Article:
Following is a special note on intention. Some years back we experienced an almost total failure in germination for most of the seventy species we planted. We re-examined all the variables: same soil mix we’ve been using for a decade, same fertilizer, greenhouse, etc. Now there’s always a chance that we missed an important ingredient, such as lime, which would adversely affect the pH, or our composted manure was too hot, or something to that effect. But, in reviewing our seeding scenario, I came to the conclusion that we sorely needed some ritual and prayer during planting time. By the time we are seeding, we have spent many moons in anticipation of this special moment, from the gathering of seeds to their stratification, the careful planning of the seeding schedule, and the formulating of soil. In addition to all of the material preparation, we are awaiting and co-creating the rebirth of the green world. Conjuring up a miracle in spite of frigid temperatures and gray skies. On a personal note, our first planting is also the beginning of my apprentices’ time working with my family and me, and I always want to honor the sanctity of those unfurling relationships. Now we mark our initial seeding with prayers, spoken intention, songs, and smudging. Since the inception of this little ritual, we have had very successful germination but, more importantly, our sense of place, community, and season has deepened.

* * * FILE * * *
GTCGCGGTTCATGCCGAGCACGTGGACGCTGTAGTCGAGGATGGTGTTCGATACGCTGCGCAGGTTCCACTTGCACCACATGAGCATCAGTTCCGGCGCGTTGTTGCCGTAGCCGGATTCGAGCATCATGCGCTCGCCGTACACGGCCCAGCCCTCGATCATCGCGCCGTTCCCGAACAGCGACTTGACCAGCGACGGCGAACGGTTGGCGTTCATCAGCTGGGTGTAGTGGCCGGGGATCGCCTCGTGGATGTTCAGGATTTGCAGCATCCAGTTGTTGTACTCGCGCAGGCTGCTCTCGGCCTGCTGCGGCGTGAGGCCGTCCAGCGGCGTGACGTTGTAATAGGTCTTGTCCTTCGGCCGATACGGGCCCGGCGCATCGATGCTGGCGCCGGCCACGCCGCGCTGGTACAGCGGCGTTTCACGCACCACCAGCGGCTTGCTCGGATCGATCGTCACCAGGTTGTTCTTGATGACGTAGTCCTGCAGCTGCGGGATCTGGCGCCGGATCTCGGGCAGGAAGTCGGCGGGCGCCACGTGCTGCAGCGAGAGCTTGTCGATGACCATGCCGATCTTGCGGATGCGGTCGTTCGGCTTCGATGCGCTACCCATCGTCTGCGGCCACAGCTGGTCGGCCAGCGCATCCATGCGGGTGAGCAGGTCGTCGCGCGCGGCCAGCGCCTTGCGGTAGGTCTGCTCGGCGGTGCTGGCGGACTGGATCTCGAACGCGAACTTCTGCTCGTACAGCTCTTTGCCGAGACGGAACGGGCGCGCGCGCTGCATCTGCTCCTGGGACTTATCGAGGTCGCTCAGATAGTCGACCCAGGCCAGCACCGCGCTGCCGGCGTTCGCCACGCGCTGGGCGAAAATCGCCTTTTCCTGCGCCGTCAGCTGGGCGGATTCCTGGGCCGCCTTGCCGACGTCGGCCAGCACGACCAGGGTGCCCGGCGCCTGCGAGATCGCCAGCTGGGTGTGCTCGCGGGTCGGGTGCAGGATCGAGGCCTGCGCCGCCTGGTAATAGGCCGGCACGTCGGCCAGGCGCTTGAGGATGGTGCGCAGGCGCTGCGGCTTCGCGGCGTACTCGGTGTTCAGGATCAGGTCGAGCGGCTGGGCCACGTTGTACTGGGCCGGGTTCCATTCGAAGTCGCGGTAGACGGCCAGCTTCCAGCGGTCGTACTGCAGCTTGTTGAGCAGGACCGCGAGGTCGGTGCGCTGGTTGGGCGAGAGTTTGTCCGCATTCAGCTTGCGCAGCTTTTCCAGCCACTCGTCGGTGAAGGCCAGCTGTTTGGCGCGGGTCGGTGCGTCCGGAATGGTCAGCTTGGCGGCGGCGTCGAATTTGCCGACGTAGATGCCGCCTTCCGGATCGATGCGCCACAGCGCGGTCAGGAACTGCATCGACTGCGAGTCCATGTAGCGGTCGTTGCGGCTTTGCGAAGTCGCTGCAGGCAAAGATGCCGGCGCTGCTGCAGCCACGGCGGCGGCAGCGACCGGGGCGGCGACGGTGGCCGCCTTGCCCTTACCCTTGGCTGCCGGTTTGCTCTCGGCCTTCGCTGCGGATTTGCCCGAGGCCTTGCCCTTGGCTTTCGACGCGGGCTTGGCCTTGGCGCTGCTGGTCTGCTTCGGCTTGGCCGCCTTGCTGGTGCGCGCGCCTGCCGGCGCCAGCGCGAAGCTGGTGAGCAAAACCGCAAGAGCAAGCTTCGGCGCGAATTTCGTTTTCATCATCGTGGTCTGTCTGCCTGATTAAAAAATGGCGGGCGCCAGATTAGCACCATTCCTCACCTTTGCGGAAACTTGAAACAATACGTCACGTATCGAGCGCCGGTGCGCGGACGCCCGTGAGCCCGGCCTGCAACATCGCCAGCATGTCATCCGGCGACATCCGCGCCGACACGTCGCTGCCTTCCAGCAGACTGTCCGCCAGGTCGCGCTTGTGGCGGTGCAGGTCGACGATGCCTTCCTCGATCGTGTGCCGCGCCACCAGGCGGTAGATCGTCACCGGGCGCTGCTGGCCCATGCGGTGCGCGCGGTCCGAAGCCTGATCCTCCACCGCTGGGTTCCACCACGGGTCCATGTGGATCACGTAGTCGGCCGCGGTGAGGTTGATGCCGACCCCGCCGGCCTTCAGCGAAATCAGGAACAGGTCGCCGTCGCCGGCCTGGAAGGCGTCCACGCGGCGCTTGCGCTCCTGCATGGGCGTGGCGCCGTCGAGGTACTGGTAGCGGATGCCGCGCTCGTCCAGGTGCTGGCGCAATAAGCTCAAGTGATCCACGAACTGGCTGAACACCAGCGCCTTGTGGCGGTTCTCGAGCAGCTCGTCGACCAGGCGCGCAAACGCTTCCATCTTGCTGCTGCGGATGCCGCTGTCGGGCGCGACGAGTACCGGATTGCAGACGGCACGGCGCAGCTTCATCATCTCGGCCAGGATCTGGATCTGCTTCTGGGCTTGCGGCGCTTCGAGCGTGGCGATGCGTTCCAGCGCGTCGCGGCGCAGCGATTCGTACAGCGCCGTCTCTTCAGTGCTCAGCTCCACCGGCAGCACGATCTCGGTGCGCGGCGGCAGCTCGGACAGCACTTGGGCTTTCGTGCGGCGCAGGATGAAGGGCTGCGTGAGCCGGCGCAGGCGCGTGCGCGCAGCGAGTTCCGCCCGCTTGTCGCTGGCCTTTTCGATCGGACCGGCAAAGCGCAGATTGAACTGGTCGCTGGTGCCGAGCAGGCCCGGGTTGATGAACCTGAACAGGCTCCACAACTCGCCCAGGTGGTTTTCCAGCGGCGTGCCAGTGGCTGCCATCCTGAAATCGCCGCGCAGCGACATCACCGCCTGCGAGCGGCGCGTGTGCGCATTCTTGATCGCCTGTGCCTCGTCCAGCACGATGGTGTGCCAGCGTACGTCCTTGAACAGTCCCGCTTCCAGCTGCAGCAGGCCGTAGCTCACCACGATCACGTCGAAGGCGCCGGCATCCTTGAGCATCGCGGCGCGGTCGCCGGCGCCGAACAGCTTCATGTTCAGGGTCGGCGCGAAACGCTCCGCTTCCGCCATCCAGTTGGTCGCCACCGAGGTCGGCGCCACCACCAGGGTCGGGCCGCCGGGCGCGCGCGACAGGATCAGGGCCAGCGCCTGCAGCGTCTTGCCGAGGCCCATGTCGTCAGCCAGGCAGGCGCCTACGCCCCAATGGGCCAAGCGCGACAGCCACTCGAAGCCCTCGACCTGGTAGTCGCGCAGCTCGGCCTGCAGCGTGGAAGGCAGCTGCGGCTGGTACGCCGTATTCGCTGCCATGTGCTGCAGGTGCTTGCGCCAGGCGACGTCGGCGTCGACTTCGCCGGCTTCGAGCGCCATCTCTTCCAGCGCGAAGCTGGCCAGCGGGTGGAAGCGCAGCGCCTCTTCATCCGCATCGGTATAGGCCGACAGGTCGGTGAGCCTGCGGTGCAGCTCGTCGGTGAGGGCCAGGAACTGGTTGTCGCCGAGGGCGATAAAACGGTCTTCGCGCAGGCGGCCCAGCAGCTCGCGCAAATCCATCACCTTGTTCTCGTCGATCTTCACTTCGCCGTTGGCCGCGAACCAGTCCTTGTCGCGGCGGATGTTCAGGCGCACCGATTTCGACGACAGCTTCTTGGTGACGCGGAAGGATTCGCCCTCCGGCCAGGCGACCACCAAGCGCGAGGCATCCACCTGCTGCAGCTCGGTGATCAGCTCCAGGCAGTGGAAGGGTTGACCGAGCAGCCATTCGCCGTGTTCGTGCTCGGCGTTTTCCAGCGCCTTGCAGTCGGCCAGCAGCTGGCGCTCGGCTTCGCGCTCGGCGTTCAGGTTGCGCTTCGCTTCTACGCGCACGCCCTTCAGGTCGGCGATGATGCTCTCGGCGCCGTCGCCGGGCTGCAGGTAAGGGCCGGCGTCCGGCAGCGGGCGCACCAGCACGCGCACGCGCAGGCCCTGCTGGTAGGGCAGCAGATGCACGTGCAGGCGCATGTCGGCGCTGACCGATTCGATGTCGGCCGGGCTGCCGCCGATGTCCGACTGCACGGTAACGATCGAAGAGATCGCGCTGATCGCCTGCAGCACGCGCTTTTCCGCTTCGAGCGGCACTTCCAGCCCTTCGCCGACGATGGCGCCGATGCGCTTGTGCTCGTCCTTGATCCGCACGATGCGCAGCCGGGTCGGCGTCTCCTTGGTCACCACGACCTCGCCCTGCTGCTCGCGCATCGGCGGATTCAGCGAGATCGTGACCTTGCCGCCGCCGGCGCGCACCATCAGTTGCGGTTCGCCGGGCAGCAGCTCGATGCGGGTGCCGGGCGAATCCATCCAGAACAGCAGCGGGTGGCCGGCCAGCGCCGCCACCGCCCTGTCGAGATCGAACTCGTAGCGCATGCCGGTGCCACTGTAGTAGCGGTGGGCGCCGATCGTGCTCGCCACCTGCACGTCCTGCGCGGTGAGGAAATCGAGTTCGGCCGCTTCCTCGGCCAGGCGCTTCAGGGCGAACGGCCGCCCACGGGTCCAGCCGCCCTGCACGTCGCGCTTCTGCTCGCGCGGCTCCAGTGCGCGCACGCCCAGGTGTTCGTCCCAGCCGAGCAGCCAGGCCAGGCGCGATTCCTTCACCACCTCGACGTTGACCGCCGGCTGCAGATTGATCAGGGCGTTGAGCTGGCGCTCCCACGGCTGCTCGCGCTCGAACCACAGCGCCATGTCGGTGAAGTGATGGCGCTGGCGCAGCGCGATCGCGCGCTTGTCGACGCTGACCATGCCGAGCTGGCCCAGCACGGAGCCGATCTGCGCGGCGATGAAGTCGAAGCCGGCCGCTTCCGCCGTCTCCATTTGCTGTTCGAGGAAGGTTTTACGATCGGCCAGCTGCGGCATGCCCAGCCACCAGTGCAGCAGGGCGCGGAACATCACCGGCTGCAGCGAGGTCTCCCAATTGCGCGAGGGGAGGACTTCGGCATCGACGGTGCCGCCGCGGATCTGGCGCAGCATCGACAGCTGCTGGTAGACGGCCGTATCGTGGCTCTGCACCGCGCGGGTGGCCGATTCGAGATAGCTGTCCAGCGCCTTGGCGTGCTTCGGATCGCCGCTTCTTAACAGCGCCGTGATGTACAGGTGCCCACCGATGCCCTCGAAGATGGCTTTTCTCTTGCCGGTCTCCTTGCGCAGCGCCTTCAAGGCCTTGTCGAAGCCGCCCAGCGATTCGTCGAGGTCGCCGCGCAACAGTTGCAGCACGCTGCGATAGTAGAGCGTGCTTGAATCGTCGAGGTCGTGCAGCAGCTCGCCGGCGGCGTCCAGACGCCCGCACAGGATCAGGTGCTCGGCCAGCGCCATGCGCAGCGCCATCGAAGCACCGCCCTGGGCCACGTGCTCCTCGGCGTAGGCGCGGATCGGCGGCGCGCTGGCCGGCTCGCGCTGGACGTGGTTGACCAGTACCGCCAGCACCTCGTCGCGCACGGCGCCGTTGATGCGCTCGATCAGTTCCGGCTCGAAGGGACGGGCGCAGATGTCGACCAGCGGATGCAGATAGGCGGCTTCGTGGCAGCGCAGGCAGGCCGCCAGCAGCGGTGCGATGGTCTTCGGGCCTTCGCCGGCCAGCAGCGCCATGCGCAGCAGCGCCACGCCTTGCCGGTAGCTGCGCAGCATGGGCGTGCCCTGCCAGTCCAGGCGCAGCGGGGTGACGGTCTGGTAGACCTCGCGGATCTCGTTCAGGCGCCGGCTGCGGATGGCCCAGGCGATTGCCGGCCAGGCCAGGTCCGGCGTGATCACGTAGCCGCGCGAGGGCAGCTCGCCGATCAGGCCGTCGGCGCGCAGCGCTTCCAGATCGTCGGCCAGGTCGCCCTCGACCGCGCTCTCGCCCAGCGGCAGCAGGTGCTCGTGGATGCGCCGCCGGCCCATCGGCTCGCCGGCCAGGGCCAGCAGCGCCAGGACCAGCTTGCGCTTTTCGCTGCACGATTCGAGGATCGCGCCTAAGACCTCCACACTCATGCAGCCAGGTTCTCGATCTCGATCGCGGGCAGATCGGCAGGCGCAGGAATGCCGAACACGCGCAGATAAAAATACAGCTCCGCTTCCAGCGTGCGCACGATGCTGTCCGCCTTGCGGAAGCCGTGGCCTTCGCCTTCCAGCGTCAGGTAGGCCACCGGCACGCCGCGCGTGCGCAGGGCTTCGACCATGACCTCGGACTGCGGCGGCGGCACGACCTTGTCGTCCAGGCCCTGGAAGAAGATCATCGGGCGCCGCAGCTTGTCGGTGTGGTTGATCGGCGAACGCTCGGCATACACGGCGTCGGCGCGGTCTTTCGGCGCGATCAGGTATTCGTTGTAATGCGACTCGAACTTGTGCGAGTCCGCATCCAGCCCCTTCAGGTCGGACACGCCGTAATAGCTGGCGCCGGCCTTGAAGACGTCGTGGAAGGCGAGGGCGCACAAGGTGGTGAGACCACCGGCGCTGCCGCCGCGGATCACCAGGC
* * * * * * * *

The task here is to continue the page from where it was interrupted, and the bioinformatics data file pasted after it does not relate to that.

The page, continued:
My goal here is to lay out the most common systems for seed starting and the basics of caring for seedlings, including typically encountered problems, in the hopes that you are able to grow more plants to love, eat, and make medicine from. In addition, I will outline the special germination techniques necessary for many medicinal plants.
Direct seeding versus tray culture